The author reports on six months' experience of obtaining advance directives from patients for care in a family practice. Patients were questioned about their preferences for comfort or prolonging life and then were asked to delegate a substitute decision maker. Of 20 patients, all who responded chose comfort over prolonging life. Delegated substitute decision makers included spouses, children, and professionals or friends. In this population, patients overwhelmingly favoured comfort over prolonging life in the event that they might be irreversibly disabled, and they tended to choose spouses or other first-degree relatives as substitute decision makers.
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When a child is hospitalized, the parents find themselves in an unfamiliar environment and their parental role changes. They are in a stressful and often anxiety-filled situation and it may be difficult for them to participate in decisions. The purpose of this study was to examine the extent to which parents participate in decisions during the course of events when their child is hospitalized. Thirty-five parents of 24 children (aged 5 months to 18 years) were followed by mobile observation during their child's hospitalization in a paediatric department in Sweden. Three researchers analysed field notes in three steps, using manifest and latent coding. In step 1, 119 situations that included a decision process were identified. In step 2, the situations were assessed according to a five-level scale concerning how the parents' wishes, desires or values had been respected. In step 3, each situation was scrutinized with respect to factors influencing the extent of the parents' participation. The results showed that parents have varying ability to be involved in decision making. Professionals need to communicate more openly with them in order to identify and satisfy their needs because some parents are unwilling or incapable of expressing them.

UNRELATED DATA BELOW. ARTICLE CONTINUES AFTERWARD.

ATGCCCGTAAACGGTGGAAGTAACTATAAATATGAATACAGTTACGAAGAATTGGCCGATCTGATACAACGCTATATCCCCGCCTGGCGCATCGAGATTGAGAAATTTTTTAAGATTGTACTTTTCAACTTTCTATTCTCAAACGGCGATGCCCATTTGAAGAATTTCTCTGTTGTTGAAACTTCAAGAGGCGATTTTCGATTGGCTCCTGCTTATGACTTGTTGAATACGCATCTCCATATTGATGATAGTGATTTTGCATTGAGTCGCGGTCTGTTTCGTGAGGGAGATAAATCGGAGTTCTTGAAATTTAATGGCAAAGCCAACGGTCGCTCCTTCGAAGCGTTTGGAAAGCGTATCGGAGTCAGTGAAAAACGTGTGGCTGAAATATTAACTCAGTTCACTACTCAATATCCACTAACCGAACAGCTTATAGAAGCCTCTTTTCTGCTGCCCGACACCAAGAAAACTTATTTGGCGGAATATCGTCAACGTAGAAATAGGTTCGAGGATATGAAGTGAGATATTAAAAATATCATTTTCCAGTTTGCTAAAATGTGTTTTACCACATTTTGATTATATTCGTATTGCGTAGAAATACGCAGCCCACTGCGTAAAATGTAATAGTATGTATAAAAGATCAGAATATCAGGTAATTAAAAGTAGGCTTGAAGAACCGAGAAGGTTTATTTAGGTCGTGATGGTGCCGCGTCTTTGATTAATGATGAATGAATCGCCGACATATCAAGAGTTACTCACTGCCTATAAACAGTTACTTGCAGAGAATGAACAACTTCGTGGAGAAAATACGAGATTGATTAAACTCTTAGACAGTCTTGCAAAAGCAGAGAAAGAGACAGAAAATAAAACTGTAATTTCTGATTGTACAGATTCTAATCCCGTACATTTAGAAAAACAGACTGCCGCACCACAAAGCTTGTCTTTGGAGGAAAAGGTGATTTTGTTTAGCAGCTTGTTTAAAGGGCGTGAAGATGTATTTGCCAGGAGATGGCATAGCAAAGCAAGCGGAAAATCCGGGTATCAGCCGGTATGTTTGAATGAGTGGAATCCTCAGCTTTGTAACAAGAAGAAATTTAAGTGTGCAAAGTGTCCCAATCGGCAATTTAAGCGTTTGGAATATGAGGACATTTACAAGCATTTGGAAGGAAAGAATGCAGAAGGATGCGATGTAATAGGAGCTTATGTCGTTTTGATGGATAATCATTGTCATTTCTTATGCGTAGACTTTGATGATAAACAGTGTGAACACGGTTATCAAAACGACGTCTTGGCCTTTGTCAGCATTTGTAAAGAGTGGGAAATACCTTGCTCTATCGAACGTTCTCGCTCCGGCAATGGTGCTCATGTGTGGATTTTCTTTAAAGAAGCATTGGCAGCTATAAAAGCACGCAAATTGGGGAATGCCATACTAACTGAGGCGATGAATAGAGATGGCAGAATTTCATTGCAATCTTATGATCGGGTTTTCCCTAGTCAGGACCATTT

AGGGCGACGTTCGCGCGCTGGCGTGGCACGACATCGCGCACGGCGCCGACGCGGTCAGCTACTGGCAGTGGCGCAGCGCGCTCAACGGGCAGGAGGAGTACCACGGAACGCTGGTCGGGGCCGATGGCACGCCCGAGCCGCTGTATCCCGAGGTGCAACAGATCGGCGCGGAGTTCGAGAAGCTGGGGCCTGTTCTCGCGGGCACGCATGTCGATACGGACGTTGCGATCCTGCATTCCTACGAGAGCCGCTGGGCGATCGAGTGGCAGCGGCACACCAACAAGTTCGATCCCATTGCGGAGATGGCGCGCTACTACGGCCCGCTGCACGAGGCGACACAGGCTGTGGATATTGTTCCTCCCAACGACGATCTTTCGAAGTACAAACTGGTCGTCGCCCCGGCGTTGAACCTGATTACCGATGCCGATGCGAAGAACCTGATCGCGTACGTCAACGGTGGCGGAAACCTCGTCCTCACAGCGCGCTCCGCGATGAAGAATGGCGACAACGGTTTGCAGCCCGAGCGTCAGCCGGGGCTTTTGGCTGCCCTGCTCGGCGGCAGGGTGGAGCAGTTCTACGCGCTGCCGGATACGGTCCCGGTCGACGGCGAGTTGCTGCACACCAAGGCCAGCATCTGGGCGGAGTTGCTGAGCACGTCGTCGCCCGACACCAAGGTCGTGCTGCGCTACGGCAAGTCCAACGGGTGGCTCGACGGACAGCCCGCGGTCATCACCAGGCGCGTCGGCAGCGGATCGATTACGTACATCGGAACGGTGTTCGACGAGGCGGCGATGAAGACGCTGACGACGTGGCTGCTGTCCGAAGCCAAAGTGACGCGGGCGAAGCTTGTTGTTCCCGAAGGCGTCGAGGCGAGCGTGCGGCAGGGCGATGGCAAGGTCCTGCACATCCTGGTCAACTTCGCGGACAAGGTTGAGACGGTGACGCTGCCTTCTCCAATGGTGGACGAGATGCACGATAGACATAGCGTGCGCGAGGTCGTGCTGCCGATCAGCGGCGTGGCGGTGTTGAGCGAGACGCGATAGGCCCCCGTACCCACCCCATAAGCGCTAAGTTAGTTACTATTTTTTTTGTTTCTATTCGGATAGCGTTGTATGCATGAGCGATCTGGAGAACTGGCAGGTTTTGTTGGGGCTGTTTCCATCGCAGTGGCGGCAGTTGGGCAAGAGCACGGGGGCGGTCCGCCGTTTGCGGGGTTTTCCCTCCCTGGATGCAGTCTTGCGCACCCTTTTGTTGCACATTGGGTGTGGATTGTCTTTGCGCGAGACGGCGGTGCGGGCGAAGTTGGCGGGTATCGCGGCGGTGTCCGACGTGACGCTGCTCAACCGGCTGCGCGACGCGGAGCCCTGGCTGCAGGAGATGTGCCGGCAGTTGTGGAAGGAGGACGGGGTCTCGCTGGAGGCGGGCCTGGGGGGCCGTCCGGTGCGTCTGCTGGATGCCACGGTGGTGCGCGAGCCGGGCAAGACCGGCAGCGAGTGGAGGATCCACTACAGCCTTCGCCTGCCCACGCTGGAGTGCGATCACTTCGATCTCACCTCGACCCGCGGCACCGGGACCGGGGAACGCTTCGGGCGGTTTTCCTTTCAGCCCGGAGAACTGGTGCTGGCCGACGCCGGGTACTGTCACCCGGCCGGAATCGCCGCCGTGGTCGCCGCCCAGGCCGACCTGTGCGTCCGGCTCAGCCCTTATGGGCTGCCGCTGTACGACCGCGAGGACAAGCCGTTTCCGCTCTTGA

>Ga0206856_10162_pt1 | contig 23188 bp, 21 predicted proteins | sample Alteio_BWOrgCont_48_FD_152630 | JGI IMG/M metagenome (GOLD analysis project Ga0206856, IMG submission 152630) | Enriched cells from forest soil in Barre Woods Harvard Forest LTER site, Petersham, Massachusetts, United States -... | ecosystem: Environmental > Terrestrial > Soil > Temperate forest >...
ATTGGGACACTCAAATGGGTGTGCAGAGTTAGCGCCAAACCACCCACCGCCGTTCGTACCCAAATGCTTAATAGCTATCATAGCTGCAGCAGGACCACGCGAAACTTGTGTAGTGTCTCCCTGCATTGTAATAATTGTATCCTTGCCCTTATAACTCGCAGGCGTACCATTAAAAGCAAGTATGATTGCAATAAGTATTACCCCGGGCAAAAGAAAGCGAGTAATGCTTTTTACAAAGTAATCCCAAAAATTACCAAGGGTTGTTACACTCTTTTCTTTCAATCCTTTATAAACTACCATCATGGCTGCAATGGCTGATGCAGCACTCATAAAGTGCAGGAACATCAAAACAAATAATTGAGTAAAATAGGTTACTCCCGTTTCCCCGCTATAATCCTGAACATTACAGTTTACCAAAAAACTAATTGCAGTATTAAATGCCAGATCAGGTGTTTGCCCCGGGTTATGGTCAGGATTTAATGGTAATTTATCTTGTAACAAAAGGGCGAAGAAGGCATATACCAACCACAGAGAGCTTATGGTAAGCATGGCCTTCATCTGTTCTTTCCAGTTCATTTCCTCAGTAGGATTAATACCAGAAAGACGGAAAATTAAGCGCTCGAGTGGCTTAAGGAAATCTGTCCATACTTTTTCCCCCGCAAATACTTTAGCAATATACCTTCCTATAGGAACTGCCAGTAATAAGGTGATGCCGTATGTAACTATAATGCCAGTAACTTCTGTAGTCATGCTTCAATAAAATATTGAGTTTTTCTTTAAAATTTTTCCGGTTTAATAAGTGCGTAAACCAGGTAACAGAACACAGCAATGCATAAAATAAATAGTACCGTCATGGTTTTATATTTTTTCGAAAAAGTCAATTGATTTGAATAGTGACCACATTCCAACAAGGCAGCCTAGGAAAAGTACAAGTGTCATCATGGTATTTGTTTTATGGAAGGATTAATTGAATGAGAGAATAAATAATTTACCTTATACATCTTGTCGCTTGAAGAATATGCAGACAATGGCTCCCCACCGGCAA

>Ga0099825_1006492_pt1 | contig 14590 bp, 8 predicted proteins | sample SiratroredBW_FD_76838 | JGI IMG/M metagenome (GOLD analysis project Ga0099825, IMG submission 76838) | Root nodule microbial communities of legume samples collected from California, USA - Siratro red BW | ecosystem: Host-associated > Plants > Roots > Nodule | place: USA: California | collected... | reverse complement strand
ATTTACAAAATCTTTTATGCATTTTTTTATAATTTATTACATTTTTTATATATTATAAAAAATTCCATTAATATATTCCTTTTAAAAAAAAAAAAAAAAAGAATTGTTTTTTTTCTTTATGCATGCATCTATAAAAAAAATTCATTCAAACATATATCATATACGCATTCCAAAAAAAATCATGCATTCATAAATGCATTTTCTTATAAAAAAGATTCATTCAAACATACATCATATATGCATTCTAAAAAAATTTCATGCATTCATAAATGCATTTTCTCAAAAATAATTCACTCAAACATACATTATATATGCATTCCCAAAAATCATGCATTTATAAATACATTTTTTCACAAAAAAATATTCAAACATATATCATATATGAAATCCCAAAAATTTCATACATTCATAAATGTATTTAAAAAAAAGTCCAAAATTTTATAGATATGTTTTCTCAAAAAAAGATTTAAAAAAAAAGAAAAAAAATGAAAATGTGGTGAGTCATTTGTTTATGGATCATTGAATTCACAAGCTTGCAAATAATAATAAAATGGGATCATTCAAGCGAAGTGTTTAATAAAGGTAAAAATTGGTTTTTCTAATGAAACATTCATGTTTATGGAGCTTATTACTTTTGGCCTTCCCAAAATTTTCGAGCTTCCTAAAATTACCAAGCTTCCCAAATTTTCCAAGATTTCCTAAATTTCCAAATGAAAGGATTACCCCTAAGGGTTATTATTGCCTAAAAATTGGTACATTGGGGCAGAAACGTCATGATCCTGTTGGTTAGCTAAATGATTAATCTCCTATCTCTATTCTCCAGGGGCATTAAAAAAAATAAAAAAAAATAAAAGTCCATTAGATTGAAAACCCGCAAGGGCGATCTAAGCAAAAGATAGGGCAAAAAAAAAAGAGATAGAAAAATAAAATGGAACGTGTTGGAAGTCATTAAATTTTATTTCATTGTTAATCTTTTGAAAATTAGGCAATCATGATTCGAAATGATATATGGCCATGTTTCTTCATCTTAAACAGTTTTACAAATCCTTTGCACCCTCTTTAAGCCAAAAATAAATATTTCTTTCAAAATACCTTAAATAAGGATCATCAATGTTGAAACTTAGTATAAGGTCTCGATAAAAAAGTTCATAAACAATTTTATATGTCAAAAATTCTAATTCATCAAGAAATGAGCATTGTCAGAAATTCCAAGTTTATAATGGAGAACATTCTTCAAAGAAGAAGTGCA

The issue of artificial feeding for patients with dementia who refuse feeding by hand is a wrenching emotional problem that can cloud clinical judgement. It is helpful to apply an analytic approach to decision making. There are five steps: gathering a comprehensive clinical database; defining the goal of treatment; knowing the treatment options available, their burdens and potential benefits; understanding the law; and defining the moral framework in which care is being given. Such an approach can be used to formulate a plan of treatment in the best interests of incompetent elderly patients who cannot speak for themselves.
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